Cam Russell sent a message to his team in the first round against the Victoriaville Tigres, benching star scorers and role-playing grinders alike for taking dumb penalties. The Halifax Mooseheads head coach had better hope the message stuck.
The Mooseheads are up against the Cape Breton Screaming Eagles and the Quebec Major Junior Hockey League’s highest-scoring power play in the best-of-seven quarter-finals starting tonight and tomorrow at 7 p.m. at the Metro Centre.
The Tigres converted on just 9.8 per cent of their chances in the first round, but the Screaming Eagles had a league-best 99 goals in the regular season, a 21.7 per cent clip.
Dumb penalties won’t go unpunished.
“We learned to be disciplined in Victoriaville, because we took penalties that ended up costing us. And we know we have to stay out of the penalty box,” Mooseheads blue-liner Graham Bona said. “Discipline is going to be the key to the series.”
Halifax is tied for second in the league after the first round — behind Victoriaville, coincidentally — with 41 minor penalties. Cape Breton is tied for second fewest with 25 in their series with the Lewiston Maineiacs. Both first-round series lasted six games.
Russell benched leading scorer Jakub Voracek and sniper Ryan Hillier, among others, midway through Round 1, and the team responded by taking just three penalties in Game 6.
“Special teams are going to make or break the series and we have to be disciplined,” Hillier said. “We didn’t do a good job in the first round, but we got our act together in the final game and stayed out of the box, and we’ve keep that up.”
Cape Breton, led by Dean Ouellet’s league-leading 24 power-play markers, converted on 16 of 52 chances (30.7 per cent) in the eight-game season series against Halifax.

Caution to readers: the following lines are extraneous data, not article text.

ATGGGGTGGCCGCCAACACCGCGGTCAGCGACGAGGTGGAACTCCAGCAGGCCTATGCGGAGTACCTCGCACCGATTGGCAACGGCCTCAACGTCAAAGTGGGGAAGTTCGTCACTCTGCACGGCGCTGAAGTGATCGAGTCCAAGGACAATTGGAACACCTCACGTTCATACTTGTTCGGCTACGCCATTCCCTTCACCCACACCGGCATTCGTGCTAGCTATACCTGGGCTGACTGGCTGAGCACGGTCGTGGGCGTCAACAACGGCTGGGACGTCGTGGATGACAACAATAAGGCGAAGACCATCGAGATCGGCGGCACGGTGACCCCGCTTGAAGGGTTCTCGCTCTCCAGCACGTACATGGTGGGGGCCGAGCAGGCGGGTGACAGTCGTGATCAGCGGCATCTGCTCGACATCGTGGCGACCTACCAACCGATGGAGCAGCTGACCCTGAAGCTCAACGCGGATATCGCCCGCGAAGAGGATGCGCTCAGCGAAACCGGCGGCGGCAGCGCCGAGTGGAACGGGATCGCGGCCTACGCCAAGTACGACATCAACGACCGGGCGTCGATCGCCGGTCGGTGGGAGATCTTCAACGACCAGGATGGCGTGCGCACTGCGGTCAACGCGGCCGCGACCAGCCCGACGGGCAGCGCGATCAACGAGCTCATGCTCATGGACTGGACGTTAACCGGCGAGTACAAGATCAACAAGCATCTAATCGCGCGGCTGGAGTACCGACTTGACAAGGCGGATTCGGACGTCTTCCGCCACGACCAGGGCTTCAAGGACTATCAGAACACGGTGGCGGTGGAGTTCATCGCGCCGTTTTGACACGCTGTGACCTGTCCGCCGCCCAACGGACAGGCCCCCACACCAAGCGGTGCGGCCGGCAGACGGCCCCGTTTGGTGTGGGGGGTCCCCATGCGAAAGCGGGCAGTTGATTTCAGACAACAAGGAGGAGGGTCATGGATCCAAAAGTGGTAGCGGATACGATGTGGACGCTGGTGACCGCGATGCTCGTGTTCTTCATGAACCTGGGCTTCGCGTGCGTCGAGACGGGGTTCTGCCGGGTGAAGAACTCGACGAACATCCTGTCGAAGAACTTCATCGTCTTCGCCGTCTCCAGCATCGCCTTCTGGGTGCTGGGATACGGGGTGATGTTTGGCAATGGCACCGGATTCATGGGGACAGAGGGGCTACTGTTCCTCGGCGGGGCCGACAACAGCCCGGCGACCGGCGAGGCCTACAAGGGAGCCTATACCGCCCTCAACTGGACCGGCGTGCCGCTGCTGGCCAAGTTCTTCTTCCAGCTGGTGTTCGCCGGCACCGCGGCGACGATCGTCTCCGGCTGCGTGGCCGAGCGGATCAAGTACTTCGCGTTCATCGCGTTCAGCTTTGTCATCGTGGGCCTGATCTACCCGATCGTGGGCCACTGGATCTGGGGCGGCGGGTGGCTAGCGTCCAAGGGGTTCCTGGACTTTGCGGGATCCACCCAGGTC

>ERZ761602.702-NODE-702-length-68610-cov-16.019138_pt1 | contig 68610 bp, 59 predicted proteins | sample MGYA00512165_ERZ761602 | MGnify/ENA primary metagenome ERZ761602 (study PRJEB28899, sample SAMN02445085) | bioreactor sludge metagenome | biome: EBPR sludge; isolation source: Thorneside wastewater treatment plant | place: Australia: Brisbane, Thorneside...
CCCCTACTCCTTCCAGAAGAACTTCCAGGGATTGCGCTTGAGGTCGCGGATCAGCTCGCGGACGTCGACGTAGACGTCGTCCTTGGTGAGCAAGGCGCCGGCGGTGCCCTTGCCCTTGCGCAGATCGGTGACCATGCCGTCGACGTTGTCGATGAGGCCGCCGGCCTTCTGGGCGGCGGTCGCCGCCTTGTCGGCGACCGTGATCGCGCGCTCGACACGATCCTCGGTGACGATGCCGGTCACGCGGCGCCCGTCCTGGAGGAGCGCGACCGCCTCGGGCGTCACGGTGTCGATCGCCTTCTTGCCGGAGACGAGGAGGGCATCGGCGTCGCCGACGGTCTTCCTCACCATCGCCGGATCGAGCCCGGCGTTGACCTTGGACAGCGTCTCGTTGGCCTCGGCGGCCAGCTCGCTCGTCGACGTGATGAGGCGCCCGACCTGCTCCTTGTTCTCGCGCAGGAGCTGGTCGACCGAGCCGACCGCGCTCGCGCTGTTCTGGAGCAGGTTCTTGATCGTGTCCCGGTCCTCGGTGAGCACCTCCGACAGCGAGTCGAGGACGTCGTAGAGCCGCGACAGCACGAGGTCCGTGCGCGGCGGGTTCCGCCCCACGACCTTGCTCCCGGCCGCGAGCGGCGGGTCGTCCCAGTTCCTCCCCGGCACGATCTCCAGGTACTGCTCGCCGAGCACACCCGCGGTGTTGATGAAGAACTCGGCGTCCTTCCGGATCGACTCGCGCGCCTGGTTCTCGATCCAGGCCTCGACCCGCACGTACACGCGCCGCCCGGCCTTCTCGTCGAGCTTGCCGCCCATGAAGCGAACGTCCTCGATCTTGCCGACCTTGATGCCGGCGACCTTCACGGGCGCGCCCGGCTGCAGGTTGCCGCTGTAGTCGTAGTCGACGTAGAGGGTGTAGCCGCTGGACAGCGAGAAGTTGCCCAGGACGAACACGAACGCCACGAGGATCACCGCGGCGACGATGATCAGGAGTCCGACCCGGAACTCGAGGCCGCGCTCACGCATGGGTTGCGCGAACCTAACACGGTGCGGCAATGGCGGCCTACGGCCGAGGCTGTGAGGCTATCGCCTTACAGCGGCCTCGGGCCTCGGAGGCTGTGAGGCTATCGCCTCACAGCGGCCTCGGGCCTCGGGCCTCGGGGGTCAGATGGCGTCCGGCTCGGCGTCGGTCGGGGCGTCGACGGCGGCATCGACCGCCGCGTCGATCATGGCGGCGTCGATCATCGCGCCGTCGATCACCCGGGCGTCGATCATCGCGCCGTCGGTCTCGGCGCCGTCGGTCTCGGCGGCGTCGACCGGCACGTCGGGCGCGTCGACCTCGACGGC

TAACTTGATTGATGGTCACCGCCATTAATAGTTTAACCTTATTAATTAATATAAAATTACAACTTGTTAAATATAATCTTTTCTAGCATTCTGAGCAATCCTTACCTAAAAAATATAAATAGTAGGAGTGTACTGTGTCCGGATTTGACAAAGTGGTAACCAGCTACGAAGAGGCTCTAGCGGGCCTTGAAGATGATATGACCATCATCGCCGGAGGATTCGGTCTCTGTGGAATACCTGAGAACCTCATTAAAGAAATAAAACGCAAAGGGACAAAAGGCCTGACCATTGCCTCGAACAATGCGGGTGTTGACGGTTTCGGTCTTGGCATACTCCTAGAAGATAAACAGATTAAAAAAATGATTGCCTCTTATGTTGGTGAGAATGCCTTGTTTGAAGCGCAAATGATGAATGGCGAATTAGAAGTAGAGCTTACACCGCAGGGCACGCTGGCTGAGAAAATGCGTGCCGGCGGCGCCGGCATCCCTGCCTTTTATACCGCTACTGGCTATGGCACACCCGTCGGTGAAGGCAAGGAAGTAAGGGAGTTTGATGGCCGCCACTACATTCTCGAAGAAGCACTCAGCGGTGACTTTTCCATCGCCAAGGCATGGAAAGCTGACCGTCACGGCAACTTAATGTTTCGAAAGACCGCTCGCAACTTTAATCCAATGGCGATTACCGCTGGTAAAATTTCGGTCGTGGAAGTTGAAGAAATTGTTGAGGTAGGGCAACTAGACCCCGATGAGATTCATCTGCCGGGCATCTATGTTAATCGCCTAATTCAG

Halifax, meanwhile, is no slouch, having finished fourth in the regular season with a 21.2 per cent success rate. Hillier and Peter-James Corsi led the way with 13 goals apiece.
Both penalty-killing units are mid-range at around 82 per cent.
The Mooseheads were 27-point favourites against the Tigres, but they finished just three points ahead of Cape Breton.
“It’s a completely different series,” Hillier said. “We know what Cape Breton’s all about. They’re a hard-working team, and they can score goals, whereas Victoriaville wasn’t that great offensively. It’s a whole new battle.”
The teams tied the season series at four games apiece. Five of the eight games were decided by a goal, and three of them went to overtime. Many of the contests were physical and fast-paced, and there was no shortage of fighting.
“It’s going to be an entertaining series,” said Hillier, who was playing bantam hockey the last time the Battle of Nova Scotia was staged in the playoffs back in 2003.
“We went back and forth all season and we’ve been rivals for a long time. There’s some bad blood between us, it’s going to be great for the crowd. We’re excited to get it started.”